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Muhammad Mahdi Karim

Does Detroit even care about school kids?

New crappy proposed laws in Michigan would strip educators of advocacy for student health in a Hitler styled approach

Kris LaGrange's picture
Feb 03, 2016

Recently, educators in Detroit have been holding sickouts to protest the deplorable conditions in the public schools.  Roofs are leaking, mold and dead rats have been found, some schools lack heat in the middle of the winter, and teachers say the situation is like teaching in a third world school.  The school district is run by the state and a series of failed emergency managers including Darnell Earley who was the emergency manager of Flint who made the ill-fated decision to switch the city’s water to the lead poisoned Flint River in a “cost saving” move.

About 7 years ago, Michigan passed a controversial new law that allowed the state to take over a government that was in financial distress and put in an emergency manager.  These managers are supposed to come in, cut costs and turn the government around, much like an efficiency consultant like in the movies Fred Claus and Office Space.  In the case of the Detroit Public Schools, the school system has seen emergency managers do just the opposite and increase the districts debt to $3.5 Billion, much of which is short term debt that has been accumulated over the last 7 years.  According to Detroit Mayor Mike Duggan, a third of the money that is coming into the school district is going to service the districts debt.  As the district services the debt, schools continue to fall apart. 

What are educators to do when they don’t have the most basic resource to teach students, aka classroom?  Teachers in Detroit felt that a sickout was the way to go.  Since strikes for public employees are illegal in Michigan, the sickout was the only job action that the teachers could take.  So far the protests have resulted in Emergency Manager Darnell Earley announcing that he will step down at the end of the month, but that will not fix the crumbling schools or get the district out of the paralyzing debt that the emergency managers have run up. 

Now, the Michigan legislature is trying to take away the teachers right to protest these deplorable conditions.  Michigan has already become a Right to Work for less state for public employees and a new proposed law would allow the union to be decertified for 5 years. The new proposed law would also fine/suspend teachers for refusing to work in unsafe conditions. 

According to the Detroit News “New provisions added in committee would temporarily freeze union dues collection and bar the incumbent bargaining unit from representing teachers for five years in a district where a strike occurred.”  The new bill would also require the Michigan Employment Relations Commission to rule in just 2 days whether or not a job action constituted an illegal strike.  Currently they have 60 days to rule, a clear attack on teacher’s due process rights.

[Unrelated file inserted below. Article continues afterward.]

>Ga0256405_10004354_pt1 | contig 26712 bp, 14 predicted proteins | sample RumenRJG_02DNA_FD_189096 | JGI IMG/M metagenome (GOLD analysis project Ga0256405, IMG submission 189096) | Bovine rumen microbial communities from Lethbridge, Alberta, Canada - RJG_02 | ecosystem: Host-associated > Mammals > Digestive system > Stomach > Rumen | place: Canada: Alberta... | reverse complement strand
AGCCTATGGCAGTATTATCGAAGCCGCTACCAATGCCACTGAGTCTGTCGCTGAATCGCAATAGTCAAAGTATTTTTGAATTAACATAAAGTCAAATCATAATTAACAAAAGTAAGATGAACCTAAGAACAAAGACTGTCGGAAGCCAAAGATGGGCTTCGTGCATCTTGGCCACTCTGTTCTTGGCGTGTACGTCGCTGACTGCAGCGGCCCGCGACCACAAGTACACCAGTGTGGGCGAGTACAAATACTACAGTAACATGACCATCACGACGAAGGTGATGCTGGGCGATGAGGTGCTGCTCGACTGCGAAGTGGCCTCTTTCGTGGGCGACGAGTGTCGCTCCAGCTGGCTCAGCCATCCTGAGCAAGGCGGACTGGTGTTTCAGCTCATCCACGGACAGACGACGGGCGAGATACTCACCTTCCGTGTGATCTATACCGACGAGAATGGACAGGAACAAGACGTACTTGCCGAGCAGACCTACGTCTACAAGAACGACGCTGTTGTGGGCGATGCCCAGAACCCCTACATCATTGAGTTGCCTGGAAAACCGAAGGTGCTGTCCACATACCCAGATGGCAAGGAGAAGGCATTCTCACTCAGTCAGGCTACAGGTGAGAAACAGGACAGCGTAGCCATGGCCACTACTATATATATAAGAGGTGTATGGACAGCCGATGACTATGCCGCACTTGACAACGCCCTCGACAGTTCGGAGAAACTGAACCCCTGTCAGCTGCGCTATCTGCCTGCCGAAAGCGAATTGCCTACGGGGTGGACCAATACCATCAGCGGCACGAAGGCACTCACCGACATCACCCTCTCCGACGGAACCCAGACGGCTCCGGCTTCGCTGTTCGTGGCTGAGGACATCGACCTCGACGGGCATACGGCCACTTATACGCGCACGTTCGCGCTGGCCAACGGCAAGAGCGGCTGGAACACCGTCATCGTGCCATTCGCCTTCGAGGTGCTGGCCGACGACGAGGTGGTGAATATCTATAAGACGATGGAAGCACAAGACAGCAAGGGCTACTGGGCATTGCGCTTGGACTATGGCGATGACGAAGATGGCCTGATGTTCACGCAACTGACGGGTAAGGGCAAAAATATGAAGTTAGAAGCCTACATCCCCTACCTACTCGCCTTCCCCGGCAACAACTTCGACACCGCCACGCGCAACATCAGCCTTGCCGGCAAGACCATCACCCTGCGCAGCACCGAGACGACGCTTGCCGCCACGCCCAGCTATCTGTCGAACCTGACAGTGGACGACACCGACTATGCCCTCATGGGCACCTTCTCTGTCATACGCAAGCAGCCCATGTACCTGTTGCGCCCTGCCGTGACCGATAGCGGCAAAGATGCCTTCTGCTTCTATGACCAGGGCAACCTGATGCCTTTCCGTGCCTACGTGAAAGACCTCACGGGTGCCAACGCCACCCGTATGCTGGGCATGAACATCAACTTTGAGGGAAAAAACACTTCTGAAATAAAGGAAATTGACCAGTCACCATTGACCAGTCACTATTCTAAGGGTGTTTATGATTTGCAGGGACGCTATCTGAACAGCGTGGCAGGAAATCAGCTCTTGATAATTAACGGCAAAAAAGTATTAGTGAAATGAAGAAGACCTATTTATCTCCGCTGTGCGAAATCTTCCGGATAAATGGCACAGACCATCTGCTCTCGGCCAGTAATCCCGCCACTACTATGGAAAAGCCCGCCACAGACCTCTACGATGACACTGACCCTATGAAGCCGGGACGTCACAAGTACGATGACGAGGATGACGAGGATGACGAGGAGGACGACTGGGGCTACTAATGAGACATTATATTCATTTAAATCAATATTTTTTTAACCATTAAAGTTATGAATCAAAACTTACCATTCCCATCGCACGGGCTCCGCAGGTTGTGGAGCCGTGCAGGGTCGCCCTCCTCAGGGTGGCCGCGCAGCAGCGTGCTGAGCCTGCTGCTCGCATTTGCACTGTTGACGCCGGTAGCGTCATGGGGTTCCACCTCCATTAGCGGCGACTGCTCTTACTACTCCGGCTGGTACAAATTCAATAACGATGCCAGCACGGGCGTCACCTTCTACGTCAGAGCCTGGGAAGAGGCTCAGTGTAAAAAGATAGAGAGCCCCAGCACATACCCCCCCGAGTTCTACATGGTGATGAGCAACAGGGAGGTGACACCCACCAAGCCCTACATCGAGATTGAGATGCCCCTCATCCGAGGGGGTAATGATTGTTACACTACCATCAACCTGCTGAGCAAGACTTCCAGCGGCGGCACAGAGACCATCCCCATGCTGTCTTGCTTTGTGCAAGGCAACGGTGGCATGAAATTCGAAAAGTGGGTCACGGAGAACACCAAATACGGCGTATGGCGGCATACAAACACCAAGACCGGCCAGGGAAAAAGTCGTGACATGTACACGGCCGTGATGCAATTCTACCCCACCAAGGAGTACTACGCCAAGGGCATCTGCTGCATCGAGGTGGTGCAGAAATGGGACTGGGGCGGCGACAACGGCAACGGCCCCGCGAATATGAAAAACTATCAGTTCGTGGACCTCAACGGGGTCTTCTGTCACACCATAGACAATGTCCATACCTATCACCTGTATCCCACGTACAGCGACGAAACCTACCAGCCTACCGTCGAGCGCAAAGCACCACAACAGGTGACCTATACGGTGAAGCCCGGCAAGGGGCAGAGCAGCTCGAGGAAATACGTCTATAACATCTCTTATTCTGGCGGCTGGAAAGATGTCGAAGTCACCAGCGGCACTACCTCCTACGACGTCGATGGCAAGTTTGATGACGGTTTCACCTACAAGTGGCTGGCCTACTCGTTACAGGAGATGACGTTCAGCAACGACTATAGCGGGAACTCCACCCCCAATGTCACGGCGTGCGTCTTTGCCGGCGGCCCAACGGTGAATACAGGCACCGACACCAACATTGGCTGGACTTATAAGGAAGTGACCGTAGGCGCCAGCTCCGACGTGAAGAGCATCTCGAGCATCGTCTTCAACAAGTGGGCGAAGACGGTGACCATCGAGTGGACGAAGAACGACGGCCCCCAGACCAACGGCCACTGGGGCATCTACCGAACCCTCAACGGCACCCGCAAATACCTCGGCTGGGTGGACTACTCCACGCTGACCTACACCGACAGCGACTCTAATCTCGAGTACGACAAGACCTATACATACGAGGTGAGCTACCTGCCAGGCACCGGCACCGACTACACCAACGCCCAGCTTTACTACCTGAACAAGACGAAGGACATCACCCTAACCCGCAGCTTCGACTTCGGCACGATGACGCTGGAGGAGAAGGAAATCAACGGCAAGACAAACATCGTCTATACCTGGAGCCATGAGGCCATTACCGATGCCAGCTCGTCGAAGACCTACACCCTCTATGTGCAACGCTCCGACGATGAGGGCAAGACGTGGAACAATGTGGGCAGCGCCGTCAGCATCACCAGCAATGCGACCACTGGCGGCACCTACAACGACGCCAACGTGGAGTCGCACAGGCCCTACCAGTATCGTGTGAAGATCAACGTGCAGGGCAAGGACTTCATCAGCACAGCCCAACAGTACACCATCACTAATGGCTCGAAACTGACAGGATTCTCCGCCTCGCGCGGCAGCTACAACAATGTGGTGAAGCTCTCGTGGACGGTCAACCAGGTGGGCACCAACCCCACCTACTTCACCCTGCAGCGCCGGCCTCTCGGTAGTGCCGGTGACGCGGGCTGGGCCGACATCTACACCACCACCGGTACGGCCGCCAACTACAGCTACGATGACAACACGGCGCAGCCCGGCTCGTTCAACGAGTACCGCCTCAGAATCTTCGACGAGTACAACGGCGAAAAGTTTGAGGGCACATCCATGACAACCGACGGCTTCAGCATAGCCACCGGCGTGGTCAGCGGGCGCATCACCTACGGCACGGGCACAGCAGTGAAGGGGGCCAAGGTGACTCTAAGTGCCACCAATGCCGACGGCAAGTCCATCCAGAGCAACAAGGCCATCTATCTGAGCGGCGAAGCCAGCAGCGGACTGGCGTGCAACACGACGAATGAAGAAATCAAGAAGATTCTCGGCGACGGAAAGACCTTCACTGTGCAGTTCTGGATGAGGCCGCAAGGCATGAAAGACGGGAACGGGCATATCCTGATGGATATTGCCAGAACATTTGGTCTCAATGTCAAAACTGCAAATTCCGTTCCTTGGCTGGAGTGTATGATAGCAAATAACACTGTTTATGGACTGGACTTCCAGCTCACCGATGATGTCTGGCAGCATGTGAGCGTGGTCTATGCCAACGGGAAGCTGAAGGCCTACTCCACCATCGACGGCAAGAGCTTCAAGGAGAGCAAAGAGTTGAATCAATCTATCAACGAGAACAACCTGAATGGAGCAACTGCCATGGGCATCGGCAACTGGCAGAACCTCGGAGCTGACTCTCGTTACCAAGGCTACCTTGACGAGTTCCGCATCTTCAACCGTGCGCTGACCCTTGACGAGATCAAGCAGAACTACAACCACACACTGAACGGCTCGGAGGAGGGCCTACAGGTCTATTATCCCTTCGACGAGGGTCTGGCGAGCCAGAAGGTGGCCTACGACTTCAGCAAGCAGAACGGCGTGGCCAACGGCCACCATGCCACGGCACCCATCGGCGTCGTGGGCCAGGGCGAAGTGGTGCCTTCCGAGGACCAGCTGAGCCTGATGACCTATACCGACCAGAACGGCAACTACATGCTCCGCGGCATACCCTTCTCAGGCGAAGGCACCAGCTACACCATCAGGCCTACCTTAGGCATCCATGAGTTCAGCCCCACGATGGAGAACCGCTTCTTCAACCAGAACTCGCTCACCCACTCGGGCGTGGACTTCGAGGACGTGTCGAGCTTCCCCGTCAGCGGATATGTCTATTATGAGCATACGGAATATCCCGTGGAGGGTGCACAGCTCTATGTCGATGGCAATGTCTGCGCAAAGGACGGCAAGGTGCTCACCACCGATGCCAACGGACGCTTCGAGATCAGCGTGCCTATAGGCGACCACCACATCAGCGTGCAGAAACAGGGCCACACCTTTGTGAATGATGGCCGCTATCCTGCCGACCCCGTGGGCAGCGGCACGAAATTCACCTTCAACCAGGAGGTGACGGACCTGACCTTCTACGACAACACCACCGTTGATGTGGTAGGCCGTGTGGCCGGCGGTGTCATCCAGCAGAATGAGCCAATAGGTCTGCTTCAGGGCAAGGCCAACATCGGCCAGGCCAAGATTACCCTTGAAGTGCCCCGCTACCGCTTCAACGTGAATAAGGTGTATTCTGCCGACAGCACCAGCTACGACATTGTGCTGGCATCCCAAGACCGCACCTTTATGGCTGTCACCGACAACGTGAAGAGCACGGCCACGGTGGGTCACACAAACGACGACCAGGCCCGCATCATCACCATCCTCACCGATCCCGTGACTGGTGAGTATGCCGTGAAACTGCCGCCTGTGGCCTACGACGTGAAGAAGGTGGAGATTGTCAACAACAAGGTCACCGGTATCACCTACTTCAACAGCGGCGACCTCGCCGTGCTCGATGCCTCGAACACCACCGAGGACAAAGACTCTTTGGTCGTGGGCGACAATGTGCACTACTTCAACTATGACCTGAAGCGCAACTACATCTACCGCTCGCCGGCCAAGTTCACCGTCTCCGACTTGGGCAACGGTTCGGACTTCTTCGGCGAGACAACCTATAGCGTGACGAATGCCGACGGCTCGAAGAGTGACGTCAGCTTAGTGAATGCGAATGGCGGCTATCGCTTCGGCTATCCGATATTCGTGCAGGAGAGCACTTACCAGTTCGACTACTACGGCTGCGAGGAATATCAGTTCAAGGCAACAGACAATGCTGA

"How can you possibly have due process of teachers in two days," said David Hecker, president of the American Federation of Teachers Michigan "You can't get through the process fairly in two days? Just time wise it's probably impossible to do."

According to MLive, a companion bill would hold a district hostage and hold up school funding for any school that did not automatically take assessed fines out of a teacher’s paycheck.  It also would allow the state superintendent to suspend a teachers’ certification for two years or even permanently take away their certification for participating in a job action. The bill would also allow public employers to hold the disciplinary hearing for a group of teachers all at once instead of one teacher at a time, lumping together multiple accusations instead of giving each individual teacher their due process.  "If you do it in groups, you're not specifically talking about this teacher or that teacher," Hecker said. "You're talking about it as a group. It's a complete violation of due process."

This legislation comes as Michigan Governor Rick Snyder has proposed splitting the school district in two, a new district that would start out fresh and the existing district whose main goal would be to service the districts debt.  Both districts would have students attending schools in them, but one districts goal would be to educate students and the others would be to pay down the debt, imagine which group will get the better education.

The bill passed out of committee with a 4-1 vote, with the sole no vote being the only Democrat on the committee.  The Senate Government Operations Committee will meet on Thursday, February 4th to schedule a chamber wide vote on this attack on educator’s due process.

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